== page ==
For frequently asked questions about the Area Forecast Discussion
Area Forecast Discussion
National Weather Service Tulsa OK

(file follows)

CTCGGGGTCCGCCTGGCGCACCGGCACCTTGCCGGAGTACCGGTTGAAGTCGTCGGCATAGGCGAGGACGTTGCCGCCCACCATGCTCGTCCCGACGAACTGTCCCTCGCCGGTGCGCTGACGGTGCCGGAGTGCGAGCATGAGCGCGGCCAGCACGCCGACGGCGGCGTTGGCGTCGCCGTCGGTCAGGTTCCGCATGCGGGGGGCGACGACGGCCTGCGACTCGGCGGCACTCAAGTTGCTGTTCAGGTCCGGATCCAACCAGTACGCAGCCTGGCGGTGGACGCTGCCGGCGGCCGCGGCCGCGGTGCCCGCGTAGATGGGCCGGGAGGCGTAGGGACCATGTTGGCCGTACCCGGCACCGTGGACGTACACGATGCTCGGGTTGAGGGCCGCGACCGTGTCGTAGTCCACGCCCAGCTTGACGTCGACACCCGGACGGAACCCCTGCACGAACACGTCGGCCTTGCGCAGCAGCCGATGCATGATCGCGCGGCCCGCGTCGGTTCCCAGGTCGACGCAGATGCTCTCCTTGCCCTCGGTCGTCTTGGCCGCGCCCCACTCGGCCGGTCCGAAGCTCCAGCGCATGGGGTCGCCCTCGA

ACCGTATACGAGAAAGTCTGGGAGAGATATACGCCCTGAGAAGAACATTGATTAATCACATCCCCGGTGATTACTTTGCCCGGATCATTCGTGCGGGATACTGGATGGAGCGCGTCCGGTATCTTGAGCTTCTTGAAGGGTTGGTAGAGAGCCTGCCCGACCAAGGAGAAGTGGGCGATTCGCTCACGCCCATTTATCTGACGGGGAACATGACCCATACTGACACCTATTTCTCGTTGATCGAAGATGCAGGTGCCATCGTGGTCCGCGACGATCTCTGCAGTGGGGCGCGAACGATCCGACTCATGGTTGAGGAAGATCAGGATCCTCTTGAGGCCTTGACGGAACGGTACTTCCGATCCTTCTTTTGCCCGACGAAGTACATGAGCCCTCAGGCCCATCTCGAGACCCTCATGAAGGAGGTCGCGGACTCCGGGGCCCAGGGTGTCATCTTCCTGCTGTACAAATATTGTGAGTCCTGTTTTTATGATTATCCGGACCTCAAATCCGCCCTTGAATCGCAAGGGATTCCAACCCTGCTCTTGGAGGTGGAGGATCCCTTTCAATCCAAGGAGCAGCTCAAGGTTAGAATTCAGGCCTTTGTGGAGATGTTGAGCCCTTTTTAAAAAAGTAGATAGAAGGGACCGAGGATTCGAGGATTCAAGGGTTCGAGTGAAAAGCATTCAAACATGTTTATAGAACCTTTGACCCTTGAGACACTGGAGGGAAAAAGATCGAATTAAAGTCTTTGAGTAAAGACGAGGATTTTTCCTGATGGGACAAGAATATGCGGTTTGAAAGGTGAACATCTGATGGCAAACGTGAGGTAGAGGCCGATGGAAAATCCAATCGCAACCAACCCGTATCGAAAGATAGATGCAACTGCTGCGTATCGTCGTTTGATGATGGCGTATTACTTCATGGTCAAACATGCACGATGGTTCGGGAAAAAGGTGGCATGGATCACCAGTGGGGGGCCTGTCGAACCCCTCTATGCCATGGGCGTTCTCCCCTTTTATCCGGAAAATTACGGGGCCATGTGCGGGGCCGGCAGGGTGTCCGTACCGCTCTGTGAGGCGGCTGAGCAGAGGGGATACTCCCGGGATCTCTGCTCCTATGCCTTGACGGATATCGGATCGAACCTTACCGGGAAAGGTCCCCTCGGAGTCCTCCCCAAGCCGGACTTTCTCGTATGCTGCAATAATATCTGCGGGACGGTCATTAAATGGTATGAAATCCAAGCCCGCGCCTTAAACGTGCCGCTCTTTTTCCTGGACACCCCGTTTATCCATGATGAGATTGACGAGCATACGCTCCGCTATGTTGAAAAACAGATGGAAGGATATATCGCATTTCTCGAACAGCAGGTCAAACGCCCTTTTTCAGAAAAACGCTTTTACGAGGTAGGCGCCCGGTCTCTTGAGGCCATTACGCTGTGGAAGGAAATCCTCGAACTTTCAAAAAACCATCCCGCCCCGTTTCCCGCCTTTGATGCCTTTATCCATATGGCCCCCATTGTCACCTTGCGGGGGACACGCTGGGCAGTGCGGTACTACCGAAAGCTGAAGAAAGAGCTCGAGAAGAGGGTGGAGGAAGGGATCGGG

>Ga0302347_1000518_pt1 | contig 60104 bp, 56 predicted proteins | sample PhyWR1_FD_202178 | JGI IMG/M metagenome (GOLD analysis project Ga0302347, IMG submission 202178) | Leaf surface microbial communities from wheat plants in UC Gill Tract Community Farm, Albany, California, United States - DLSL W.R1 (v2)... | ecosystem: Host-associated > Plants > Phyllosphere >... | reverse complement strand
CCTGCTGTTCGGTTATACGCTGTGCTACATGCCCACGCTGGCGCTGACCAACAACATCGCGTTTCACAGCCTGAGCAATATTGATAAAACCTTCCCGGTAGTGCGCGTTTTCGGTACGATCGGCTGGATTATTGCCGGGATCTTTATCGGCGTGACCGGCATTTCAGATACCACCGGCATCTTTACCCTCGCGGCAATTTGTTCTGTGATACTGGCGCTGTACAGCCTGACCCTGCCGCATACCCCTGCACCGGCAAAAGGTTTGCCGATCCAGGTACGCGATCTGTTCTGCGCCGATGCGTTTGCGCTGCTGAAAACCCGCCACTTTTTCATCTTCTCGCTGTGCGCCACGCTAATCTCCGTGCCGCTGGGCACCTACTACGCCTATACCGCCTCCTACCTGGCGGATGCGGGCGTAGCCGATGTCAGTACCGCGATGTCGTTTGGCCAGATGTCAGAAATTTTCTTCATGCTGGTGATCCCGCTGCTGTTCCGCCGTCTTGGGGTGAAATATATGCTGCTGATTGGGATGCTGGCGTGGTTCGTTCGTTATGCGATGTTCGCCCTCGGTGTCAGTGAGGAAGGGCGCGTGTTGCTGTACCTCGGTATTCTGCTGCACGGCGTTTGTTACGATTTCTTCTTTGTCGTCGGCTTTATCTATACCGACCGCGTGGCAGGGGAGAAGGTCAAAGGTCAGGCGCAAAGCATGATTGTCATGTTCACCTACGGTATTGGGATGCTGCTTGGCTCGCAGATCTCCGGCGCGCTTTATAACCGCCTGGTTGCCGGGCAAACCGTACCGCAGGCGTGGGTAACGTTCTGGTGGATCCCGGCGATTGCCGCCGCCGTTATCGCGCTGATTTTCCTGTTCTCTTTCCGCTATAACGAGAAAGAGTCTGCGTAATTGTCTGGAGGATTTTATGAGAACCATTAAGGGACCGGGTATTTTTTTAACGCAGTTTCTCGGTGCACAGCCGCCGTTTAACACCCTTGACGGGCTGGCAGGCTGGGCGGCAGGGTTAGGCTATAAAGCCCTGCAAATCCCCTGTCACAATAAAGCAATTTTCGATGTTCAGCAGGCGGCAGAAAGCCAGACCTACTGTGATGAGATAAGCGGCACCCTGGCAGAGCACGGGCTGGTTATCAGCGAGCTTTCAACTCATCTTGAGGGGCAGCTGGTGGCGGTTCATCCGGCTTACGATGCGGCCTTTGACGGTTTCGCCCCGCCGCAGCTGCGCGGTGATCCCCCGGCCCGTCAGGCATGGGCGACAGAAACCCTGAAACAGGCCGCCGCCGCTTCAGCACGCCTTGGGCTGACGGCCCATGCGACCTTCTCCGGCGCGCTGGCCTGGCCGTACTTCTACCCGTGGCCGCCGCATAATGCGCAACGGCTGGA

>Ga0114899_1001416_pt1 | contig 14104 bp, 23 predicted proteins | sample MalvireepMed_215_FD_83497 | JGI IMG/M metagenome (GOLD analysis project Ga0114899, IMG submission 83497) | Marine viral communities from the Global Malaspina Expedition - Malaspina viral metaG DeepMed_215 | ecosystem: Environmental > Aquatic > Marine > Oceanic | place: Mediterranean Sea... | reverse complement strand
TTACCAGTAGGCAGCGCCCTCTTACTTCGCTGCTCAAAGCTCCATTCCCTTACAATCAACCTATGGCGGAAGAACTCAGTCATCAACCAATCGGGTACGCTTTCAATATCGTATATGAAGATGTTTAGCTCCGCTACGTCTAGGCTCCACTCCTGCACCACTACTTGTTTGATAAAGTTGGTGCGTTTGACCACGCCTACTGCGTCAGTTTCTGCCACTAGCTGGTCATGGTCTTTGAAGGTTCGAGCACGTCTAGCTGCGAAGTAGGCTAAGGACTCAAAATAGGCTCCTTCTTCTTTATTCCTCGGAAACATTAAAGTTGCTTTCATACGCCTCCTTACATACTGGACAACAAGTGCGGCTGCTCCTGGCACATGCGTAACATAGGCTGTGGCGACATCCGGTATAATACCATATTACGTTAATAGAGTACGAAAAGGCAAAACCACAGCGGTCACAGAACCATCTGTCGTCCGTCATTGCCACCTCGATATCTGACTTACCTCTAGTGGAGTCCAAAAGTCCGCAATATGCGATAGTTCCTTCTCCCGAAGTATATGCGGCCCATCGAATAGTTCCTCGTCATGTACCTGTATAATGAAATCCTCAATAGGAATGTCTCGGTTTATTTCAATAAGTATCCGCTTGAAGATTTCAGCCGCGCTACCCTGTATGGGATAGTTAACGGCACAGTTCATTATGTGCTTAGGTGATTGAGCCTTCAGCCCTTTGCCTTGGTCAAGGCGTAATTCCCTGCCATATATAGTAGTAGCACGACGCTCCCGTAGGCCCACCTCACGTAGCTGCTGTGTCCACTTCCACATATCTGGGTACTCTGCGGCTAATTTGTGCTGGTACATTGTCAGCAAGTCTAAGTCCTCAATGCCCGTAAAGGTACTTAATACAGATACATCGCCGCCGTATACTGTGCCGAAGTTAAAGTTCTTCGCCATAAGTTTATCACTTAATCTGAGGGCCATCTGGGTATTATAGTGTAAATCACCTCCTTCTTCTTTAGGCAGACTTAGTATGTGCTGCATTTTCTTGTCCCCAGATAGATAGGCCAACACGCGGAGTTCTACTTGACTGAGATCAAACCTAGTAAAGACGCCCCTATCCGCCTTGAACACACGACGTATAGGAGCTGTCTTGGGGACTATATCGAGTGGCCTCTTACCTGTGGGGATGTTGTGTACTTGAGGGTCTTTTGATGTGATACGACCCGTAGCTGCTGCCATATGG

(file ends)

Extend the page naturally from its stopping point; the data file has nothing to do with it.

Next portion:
702 PM CDT Sat Oct 23 2021 .DISCUSSION... A quiet but unseasonably warm evening is underway across the region. South winds will stay up thru the night as low pressure continues to organize over the southern High Plains. The winds and higher dewpoints (in the 60s) will yield rather toasty overnight lows for tonight. In fact, with a forecast low of 70 on Sunday morning at TUL, this would be only the 2nd year on record with a low of 70 or higher on Oct 24th, the other year being 1939 with the record of 71. There is an elevated storm over the eastern TX Panhandle, giving some credence to the latest HRRR runs, which suggest a small cluster of elevated storms will spread across northwest and north central OK later tonight. Some of this activity may graze our area as well and have thus stuck close to the previous forecast of slight chances across northeast Oklahoma north of I-44 after midnight tonight. && .PREV DISCUSSION... /Issued 617 PM CDT Sat Oct 23 2021/ AVIATION... CONCERNING TAF SITES KTUL/KRVS/KBVO/KMLC/KXNA/KFYV/KFSM/KROG. Initial VFR conditions will give way to a period of MVFR cigs as low level wind fields increase and bring increased moisture to the region. That said, will continue with WS remarks overnight and into tomorrow morning. Cigs will likely come up a little to low VFR by late morning/early afternoon. A cold front will move through the NE OK sites mid afternoon, however any TSRA chances will be east of those sites. AR sites and KMLC have better chances for a period of TSRA, however that looks to be at or after 00z- just beyond the scope of this issuance. PREV DISCUSSION... /Issued 256 PM CDT Sat Oct 23 2021/ DISCUSSION... Convection continuing to straddle OK/KS/MO borders this afternoon but is diminishing, slowly but surely. Attention for the forecast now turns to the potential for severe weather Sunday afternoon and evening. Warm and moist airmass continues to stream north this afternoon and will remain in place ahead of a potent low-amplitude wave moving across the western U.S. and its attendant cold front. Overnight lows tonight will remain much above normal, only a few degrees below normal highs for the date. Most of the available CAM guidance hints at some elevated showers or possibly a t-storm developing late tonight into Sunday morning in WAA regime across northeast OK. Cold front is expected to push into northeast OK around 18z Sunday, with scattered storms eventually developing along the boundary by mid afternoon. In addition, 3km NAM and to a lesser extent the HRRR hint at open warm sector convection well ahead of the front from far eastern OK into western AR. Should any of this manage to root in the boundary layer, they would pose a threat for all modes of severe given the impressive low level shear. Storms that develop along the front also would likely be severe, though low level shear is less favorable by later part of the day and especially by 00z. Eventual transition to a more linear storm mode through the evening implies damaging winds become more prevalent. Front will sweep southeast through the area Sunday night with more seasonable temps for Monday. Moisture should begin to surge back north tuesday ahead of another potent upper system. Model differences remain significant in handling the system with the ECMWF continuing to depict a deeper cutoff low moving across Texas Wed into Thu. Blended guidance will continue to be followed with highest thunderstorm chances Tuesday night into Wednesday, followed by cooler and breezy conditions late in the week with at least a small chance of lingering showers into Thursday. && $$ Lacy